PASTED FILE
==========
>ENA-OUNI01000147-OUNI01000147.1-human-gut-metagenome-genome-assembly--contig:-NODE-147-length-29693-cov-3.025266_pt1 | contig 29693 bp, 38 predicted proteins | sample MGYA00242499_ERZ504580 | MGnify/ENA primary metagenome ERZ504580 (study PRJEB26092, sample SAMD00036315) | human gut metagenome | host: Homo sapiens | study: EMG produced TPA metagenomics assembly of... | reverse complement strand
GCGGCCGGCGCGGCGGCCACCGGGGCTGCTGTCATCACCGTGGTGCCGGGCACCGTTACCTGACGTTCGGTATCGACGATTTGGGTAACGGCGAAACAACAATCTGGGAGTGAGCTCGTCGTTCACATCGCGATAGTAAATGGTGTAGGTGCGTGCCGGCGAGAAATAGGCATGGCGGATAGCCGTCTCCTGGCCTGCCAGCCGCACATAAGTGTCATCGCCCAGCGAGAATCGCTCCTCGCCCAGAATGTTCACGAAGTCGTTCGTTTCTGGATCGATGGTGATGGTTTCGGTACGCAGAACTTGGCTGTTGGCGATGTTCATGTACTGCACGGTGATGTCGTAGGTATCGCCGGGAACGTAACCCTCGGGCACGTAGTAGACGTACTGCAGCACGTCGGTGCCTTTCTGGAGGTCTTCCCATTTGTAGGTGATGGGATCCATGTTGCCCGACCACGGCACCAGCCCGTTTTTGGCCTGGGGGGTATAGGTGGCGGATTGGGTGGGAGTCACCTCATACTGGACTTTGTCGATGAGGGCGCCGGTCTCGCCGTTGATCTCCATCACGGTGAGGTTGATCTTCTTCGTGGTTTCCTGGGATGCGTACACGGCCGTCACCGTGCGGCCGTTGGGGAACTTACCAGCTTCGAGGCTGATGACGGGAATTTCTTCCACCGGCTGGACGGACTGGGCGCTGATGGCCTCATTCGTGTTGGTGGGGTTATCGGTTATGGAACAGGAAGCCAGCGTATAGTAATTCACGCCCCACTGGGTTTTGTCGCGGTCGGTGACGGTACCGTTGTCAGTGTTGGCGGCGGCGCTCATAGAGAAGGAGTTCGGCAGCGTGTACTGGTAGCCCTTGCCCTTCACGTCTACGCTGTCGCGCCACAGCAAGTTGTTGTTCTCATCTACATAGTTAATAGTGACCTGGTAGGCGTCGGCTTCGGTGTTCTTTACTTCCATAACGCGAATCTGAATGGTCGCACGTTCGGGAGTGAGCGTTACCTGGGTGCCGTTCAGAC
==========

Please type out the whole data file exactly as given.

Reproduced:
>ENA-OUNI01000147-OUNI01000147.1-human-gut-metagenome-genome-assembly--contig:-NODE-147-length-29693-cov-3.025266_pt1 | contig 29693 bp, 38 predicted proteins | sample MGYA00242499_ERZ504580 | MGnify/ENA primary metagenome ERZ504580 (study PRJEB26092, sample SAMD00036315) | human gut metagenome | host: Homo sapiens | study: EMG produced TPA metagenomics assembly of... | reverse complement strand
GCGGCCGGCGCGGCGGCCACCGGGGCTGCTGTCATCACCGTGGTGCCGGGCACCGTTACCTGACGTTCGGTATCGACGATTTGGGTAACGGCGAAACAACAATCTGGGAGTGAGCTCGTCGTTCACATCGCGATAGTAAATGGTGTAGGTGCGTGCCGGCGAGAAATAGGCATGGCGGATAGCCGTCTCCTGGCCTGCCAGCCGCACATAAGTGTCATCGCCCAGCGAGAATCGCTCCTCGCCCAGAATGTTCACGAAGTCGTTCGTTTCTGGATCGATGGTGATGGTTTCGGTACGCAGAACTTGGCTGTTGGCGATGTTCATGTACTGCACGGTGATGTCGTAGGTATCGCCGGGAACGTAACCCTCGGGCACGTAGTAGACGTACTGCAGCACGTCGGTGCCTTTCTGGAGGTCTTCCCATTTGTAGGTGATGGGATCCATGTTGCCCGACCACGGCACCAGCCCGTTTTTGGCCTGGGGGGTATAGGTGGCGGATTGGGTGGGAGTCACCTCATACTGGACTTTGTCGATGAGGGCGCCGGTCTCGCCGTTGATCTCCATCACGGTGAGGTTGATCTTCTTCGTGGTTTCCTGGGATGCGTACACGGCCGTCACCGTGCGGCCGTTGGGGAACTTACCAGCTTCGAGGCTGATGACGGGAATTTCTTCCACCGGCTGGACGGACTGGGCGCTGATGGCCTCATTCGTGTTGGTGGGGTTATCGGTTATGGAACAGGAAGCCAGCGTATAGTAATTCACGCCCCACTGGGTTTTGTCGCGGTCGGTGACGGTACCGTTGTCAGTGTTGGCGGCGGCGCTCATAGAGAAGGAGTTCGGCAGCGTGTACTGGTAGCCCTTGCCCTTCACGTCTACGCTGTCGCGCCACAGCAAGTTGTTGTTCTCATCTACATAGTTAATAGTGACCTGGTAGGCGTCGGCTTCGGTGTTCTTTACTTCCATAACGCGAATCTGAATGGTCGCACGTTCGGGAGTGAGCGTTACCTGGGTGCCGTTCAGAC